These days, in-flight meal service often consists of a packet of pretzels and a can of soda. It’s a far cry from the days of the Hindenburg, where the sumptuous dining options included multi-course meals served in an opulent dining room.
Before it became a byword for disaster 80 years ago this month, the Hindenburg was the state-of-the-art in ultra-luxury flight: a giant passenger airship composed of durable aluminum alloy filled with highly flammable hydrogen. (That would prove its downfall.)
It was conceived as a swank transatlantic travel option for the well-heeled that was faster than the deluxe cruise liners of its day, making the journey in two and a half days — twice as fast as the Queen Mary, the star of the Cunard line.
The German-made Hindenburg – a point of pride and propaganda for the Nazi regime — came with its own all-electric kitchen (run by a head chef, with several assistants), grand dining room and printed menus.
Passengers were treated to lavish meals served on fine china, like Beef Broth with Marrow Dumplings and Rhine Salmon a la Graf Zeppelin. Indeed, these were so rich that some American passengers, unused to the heavy German cuisine, were known to complain about the buttery sauces, creams and gravies that pervaded every dish.
The complaints were common enough that a representative of the company that manufactured the Hindenburg suggested staff start providing “a printed card in the morning detailing the day’s menu, along with a line stating, ‘we would be happy to prepare an omelette for you if there’s nothing on the menu that appeals to you’,” says Dan Grossman, who writes Airships.net, a website dedicated to the history of the Hindenburg and other dirigibles.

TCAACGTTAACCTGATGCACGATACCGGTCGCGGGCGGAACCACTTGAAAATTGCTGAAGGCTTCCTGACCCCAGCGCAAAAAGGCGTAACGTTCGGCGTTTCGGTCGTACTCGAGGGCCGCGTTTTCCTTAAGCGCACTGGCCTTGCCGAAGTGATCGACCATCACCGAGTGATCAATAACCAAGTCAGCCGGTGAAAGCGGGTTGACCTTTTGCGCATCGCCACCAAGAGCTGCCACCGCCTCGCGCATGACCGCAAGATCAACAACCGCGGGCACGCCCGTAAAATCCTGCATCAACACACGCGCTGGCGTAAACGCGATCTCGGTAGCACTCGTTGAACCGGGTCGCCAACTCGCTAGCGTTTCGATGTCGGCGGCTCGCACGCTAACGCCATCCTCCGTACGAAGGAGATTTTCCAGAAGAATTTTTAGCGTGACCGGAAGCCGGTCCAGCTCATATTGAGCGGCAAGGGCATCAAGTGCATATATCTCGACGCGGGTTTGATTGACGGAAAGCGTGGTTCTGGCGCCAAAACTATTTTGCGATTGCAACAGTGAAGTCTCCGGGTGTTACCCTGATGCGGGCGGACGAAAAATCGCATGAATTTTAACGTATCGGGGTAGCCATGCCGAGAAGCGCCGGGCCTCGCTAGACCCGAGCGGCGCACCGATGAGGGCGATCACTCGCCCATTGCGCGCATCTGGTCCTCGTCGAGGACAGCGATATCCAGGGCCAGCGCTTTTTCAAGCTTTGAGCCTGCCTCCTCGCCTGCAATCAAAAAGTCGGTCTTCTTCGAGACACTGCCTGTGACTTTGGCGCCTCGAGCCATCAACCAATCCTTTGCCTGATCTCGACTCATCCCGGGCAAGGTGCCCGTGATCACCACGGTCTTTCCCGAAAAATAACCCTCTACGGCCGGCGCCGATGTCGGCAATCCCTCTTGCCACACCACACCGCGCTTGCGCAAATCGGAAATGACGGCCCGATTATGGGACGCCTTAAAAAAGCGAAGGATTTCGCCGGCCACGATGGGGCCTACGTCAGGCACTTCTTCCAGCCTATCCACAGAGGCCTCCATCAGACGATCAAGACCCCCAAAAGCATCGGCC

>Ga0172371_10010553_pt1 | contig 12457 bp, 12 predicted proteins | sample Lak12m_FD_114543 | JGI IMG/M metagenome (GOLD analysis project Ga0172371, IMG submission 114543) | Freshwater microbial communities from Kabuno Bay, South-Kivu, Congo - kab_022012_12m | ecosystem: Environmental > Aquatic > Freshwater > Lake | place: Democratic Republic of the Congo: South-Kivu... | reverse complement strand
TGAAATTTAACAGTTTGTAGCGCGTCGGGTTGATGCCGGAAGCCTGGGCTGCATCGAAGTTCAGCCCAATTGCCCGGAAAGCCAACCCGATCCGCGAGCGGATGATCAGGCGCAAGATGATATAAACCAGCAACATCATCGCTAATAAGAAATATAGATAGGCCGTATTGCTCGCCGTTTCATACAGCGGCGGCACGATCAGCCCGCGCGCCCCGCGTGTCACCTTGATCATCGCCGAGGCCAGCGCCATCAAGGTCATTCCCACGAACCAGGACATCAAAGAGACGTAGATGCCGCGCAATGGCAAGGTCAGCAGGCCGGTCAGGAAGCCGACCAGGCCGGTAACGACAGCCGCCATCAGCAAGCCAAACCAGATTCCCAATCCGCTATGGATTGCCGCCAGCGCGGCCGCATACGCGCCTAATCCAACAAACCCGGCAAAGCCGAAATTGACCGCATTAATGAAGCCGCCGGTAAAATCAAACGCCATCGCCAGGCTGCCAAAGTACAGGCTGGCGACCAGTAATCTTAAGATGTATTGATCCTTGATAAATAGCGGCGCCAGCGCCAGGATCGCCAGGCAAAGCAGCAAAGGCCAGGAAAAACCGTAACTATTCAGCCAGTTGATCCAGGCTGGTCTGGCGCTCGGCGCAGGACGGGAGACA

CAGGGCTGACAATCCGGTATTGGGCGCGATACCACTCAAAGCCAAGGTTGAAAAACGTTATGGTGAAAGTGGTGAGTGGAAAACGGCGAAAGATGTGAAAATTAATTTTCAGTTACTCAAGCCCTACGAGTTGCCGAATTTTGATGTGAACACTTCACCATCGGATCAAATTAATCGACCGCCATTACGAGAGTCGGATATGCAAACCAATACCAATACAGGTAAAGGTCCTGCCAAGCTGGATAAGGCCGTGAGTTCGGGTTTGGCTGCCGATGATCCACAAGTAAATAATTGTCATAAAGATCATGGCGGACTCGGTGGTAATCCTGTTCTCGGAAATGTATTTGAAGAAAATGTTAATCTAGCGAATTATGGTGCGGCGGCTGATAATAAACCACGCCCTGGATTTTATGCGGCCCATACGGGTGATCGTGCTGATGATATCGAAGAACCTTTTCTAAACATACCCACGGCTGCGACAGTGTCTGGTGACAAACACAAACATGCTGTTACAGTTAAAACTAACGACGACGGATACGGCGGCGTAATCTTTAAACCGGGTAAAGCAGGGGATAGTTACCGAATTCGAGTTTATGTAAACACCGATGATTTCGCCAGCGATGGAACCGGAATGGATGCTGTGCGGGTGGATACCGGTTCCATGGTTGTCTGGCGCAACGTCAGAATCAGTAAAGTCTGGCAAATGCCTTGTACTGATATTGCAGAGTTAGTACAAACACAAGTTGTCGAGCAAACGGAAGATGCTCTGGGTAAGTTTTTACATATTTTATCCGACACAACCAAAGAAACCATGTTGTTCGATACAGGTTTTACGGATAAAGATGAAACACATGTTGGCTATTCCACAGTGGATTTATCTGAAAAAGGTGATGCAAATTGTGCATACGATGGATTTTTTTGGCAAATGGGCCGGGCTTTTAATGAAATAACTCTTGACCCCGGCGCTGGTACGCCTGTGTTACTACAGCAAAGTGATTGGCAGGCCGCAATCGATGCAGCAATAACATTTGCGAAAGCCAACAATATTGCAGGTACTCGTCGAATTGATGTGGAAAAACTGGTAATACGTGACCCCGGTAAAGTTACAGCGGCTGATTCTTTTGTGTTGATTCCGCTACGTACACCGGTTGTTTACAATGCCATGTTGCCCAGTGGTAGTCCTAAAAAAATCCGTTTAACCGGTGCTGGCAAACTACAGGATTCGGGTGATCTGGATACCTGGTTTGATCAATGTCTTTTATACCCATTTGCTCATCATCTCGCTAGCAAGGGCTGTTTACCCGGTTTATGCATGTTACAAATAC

At the bar, guests were treated to cocktails like Sloe Gin Fizzes, Manhattans, martinis and sidecars, but also crafted signature drinks, such as the LZ-129 Frosted Cocktail, a combination of orange juice and gin, named after the airship’s official moniker, the LZ-129 Hindenburg. Also available was a vast selection of more than 250 bottles of the finest German wines.
And after drinks? Head to the smoking lounge (many passengers lit up in those days). The pressurized, fire-proof lounge was the perfect place to relax with a Lucky Strike — though you had to hand over your electric (no gas!) lighter to the attendant guarding the heavy door, as one former passenger recalled.
Other aspects of the Hindenburg’s accommodations were decidedly less lavish. Grossman says American guests were horrified to find that there was only one small shared towel in the rest room. And perhaps even stranger to Hindenburg’s elite clientele: Upon boarding the ship, passengers were given a sturdy envelope containing a single napkin to last them the entire journey. Odd as this seems, it was an attempt to conserve weight on a ship that needed to be lighter than air.
The Hindenburg was in commercial service for just one year. Its final flight ended on a stormy afternoon on May 6, 1937. The airship approached its destination, Lakehurst, N.J., with 36 passengers and 61 crew aboard. As the ship dropped down its mooring ropes in front of spectators, an explosion occurred off the tail, engulfing the entire ship in flames. Thirty-six people died (including one crew member on the ground) — but amazingly, 62 people survived.
“The window of opportunity to escape was about 13-16 seconds,” says Grossman. “It’s amazing that two-thirds of the people survived. I think this is a testament to the fierce human desire to stay alive.”
In the years immediately after Hindenburg, luxury air-travel would triumph as Lufthansa, and later, Pan Am staked their own claims to commercial transatlantic passenger flight. But the explosion of the Hindenburg still echoes loudly as a death of the era of the silver airship and pre-war innocence.